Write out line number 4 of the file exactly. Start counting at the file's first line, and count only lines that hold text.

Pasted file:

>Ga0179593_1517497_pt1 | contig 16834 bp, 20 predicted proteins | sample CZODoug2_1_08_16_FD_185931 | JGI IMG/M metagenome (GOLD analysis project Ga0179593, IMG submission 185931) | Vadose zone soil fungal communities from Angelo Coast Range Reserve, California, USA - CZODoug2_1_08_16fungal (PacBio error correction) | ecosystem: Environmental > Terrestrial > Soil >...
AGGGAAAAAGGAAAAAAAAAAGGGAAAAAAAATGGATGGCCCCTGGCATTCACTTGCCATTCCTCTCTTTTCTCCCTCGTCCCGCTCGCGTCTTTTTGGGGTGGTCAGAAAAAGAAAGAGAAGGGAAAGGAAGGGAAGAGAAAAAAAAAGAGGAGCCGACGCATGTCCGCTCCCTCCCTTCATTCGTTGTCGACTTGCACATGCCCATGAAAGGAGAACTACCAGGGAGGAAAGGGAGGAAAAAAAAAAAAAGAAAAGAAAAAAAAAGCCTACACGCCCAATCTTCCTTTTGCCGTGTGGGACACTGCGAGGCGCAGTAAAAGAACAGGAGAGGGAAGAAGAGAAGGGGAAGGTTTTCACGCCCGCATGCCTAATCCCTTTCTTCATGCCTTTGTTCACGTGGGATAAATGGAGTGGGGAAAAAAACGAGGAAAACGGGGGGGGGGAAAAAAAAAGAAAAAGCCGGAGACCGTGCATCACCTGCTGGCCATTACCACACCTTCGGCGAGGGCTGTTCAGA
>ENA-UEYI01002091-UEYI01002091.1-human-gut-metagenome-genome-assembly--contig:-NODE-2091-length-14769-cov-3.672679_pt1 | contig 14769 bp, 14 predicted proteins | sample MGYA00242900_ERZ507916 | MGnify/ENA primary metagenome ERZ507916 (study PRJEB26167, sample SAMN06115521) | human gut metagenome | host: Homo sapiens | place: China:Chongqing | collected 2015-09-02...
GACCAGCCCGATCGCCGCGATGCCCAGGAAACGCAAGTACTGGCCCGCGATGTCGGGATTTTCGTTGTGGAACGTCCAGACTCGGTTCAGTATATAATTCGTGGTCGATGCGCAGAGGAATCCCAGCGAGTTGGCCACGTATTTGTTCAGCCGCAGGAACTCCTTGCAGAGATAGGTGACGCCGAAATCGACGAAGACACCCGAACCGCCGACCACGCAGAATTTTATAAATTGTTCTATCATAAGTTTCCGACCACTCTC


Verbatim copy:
GACCAGCCCGATCGCCGCGATGCCCAGGAAACGCAAGTACTGGCCCGCGATGTCGGGATTTTCGTTGTGGAACGTCCAGACTCGGTTCAGTATATAATTCGTGGTCGATGCGCAGAGGAATCCCAGCGAGTTGGCCACGTATTTGTTCAGCCGCAGGAACTCCTTGCAGAGATAGGTGACGCCGAAATCGACGAAGACACCCGAACCGCCGACCACGCAGAATTTTATAAATTGTTCTATCATAAGTTTCCGACCACTCTC